Unheimlich. 2015

Total installation

Sigmund Freun in his essay "Unheimlich", written in 1919, studies the etymology of the word "heimlich", whose meaning goes from "domestic", "usual", "secluded" to "hidden", "secret", and almost merges with its opposition – "unheimlich", "sinister". Freud comes to the conclusion that it is something common, everyday that is sinister.

Lookingat the tragic events of the last year in the post-Soviet area I often questioned myself: where do all these national-patriotic ideas that provoke wars come from. It seemed that the Soviet Union, due to the total standartization,overcame all the ethnic problems because people people living on all the huge territory of the country had the some same problems and almost the same conditions of life. For the Soviet person the national identity turned into some kind of decoration, as a national pattern of the ornament. However, even before the breakup of the Soviet Union some ethnic conflicts started and some of them continue to emerge until now. One can become aware of his identity by comparing himself with the "other". The same thing is going on with the "other", which inevitably leads to conflicts and wars.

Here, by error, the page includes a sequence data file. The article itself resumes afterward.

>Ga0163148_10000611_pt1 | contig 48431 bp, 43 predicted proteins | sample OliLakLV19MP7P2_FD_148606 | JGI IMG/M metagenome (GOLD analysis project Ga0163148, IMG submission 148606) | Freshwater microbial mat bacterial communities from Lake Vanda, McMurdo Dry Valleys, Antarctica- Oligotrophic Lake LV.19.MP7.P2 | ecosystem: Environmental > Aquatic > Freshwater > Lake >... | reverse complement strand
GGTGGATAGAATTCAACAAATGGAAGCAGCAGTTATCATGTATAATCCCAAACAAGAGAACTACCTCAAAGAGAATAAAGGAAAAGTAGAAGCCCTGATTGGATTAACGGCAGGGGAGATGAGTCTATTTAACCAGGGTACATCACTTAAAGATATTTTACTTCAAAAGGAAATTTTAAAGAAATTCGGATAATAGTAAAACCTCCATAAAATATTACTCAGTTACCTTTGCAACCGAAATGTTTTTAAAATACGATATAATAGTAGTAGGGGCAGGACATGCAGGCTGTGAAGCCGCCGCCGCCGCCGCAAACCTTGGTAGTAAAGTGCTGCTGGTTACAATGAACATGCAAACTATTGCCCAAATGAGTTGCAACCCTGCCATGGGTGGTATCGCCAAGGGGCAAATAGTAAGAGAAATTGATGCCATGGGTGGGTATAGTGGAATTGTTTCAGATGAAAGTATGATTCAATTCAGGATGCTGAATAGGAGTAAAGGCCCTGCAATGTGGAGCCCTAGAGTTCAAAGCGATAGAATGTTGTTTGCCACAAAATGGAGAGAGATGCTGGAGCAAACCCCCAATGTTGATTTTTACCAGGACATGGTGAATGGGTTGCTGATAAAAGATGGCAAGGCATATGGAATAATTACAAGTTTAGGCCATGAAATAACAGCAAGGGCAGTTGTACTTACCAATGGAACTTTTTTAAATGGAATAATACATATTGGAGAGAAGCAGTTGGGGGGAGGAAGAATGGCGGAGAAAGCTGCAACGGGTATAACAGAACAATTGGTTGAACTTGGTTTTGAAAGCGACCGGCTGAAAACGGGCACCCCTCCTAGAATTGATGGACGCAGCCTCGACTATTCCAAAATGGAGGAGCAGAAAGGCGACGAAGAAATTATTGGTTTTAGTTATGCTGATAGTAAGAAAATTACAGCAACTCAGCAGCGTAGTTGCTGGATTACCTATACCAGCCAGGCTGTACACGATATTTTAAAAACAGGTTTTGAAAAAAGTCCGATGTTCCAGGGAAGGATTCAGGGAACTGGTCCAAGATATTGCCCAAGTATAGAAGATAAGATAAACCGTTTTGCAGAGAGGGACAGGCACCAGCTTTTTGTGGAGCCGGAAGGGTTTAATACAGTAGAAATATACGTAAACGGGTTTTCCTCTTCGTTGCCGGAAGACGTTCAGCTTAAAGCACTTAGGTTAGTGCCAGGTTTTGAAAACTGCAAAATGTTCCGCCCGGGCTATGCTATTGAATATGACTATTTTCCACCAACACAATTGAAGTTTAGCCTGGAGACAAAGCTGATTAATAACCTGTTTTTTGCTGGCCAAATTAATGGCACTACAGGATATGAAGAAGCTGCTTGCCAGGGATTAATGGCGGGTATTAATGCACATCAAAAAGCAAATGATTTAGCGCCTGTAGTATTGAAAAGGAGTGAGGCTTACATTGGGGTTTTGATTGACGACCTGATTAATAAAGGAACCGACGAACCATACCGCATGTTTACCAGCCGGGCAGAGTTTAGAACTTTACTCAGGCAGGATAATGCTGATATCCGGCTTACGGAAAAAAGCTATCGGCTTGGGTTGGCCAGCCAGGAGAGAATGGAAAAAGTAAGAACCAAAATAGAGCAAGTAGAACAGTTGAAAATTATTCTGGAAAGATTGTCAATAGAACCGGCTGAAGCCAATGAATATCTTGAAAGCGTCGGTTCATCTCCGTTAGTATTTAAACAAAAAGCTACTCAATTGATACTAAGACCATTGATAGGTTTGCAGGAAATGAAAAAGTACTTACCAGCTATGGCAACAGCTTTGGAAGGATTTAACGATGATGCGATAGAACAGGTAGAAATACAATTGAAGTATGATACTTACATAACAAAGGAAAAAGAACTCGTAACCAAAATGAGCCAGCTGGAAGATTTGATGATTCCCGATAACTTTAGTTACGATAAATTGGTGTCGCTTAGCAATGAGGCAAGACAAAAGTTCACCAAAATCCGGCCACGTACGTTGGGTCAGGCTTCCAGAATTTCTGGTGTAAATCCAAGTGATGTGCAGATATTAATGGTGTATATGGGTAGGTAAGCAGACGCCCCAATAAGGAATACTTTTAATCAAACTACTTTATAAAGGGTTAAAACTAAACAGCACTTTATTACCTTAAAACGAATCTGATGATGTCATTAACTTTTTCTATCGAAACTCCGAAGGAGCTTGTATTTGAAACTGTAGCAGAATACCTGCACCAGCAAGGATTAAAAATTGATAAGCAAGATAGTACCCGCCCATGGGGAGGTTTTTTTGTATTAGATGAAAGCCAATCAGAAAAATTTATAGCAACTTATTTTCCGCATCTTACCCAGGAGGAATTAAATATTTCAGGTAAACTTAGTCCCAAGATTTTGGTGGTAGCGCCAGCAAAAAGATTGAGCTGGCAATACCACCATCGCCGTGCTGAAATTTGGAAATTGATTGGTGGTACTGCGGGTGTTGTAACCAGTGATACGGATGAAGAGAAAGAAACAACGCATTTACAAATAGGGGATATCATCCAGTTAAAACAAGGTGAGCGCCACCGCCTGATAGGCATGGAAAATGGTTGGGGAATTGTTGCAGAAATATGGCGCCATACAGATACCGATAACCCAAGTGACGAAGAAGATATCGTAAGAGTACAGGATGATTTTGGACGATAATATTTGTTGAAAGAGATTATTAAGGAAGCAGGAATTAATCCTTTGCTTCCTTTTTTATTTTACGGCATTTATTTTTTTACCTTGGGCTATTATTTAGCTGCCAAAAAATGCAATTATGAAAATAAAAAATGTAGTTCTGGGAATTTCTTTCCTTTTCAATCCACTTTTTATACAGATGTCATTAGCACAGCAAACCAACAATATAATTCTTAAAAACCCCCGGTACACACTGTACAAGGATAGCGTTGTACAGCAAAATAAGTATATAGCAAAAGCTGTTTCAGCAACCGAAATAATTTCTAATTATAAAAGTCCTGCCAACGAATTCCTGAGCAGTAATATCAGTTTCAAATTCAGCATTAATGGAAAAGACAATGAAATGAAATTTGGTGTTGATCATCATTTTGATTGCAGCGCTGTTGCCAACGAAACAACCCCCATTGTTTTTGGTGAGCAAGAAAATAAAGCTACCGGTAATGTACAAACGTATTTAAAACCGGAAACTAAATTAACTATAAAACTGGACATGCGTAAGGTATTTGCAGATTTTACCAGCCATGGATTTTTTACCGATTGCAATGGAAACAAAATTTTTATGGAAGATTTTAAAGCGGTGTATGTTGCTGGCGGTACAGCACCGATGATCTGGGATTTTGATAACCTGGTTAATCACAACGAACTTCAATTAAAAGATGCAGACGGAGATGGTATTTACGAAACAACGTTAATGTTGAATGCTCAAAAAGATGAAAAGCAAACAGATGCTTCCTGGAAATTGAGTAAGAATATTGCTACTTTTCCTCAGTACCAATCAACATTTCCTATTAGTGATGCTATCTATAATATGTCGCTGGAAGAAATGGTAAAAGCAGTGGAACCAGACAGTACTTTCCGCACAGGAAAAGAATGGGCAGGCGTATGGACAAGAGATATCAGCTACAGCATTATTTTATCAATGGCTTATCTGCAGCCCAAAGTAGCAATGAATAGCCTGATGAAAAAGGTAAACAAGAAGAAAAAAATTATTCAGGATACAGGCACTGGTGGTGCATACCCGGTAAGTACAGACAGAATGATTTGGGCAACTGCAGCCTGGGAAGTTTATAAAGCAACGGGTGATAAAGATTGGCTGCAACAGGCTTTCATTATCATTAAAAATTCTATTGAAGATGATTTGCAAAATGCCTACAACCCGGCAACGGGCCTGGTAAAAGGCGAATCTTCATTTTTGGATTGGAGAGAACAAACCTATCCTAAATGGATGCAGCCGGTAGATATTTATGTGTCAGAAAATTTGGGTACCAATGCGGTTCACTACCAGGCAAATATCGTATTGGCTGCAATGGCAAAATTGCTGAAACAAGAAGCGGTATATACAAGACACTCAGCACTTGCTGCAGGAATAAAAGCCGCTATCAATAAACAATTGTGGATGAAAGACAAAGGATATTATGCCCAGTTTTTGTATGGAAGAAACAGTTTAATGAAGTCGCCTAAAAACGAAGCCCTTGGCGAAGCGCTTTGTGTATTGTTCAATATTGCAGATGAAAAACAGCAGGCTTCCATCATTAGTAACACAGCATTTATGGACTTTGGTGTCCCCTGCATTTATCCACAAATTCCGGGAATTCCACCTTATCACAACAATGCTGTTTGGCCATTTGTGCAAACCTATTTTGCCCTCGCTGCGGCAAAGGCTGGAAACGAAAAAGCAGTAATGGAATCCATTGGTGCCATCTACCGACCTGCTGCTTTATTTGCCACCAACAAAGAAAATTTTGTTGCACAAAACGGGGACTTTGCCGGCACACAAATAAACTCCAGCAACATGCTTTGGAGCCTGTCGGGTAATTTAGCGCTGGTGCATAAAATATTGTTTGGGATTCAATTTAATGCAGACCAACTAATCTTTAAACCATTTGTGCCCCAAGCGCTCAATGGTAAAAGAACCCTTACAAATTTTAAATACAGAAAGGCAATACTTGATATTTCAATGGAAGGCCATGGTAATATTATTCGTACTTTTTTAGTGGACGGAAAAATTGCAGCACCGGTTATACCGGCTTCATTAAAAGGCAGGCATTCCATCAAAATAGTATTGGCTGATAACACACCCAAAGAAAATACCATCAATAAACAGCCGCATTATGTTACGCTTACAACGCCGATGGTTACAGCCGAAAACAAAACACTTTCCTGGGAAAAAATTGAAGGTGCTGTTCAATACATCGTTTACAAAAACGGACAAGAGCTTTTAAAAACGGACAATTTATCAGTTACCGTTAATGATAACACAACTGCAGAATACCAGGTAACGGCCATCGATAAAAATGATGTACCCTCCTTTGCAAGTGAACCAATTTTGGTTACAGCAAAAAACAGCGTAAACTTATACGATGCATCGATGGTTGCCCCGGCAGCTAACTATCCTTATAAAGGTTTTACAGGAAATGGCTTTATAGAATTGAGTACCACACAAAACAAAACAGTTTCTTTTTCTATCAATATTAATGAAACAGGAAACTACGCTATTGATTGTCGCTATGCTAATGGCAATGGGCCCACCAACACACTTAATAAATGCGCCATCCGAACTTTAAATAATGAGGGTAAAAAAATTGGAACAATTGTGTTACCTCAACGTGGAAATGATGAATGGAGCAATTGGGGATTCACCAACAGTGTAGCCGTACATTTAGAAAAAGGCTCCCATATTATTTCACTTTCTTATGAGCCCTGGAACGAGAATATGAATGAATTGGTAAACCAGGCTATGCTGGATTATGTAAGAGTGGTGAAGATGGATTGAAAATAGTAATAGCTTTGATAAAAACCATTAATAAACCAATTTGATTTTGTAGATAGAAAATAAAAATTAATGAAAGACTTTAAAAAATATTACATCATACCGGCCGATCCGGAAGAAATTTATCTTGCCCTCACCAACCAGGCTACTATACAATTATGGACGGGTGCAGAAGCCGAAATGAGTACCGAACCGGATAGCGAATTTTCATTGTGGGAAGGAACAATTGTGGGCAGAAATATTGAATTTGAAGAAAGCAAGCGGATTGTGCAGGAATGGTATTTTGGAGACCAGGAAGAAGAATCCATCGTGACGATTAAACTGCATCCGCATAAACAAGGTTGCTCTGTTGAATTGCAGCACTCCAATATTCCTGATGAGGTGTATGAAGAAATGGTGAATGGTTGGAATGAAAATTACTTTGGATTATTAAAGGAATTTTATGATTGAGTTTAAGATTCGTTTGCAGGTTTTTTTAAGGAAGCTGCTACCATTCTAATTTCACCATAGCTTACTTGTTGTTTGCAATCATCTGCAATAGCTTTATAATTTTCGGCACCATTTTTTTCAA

Where is the nostalgia of the "lost grandeur" hiding? Probably, one should follow Freud and search for the sinister (unheimlich) in the "domestic", "usual", "secluded".

Installation for the exhibition "War museum", Moscow Museum of Contemporary Art

Unheimlich. 2015, installation. Private collection, Czech Republic

Unheimlich. 2015, installation. Private collection, Czech Republic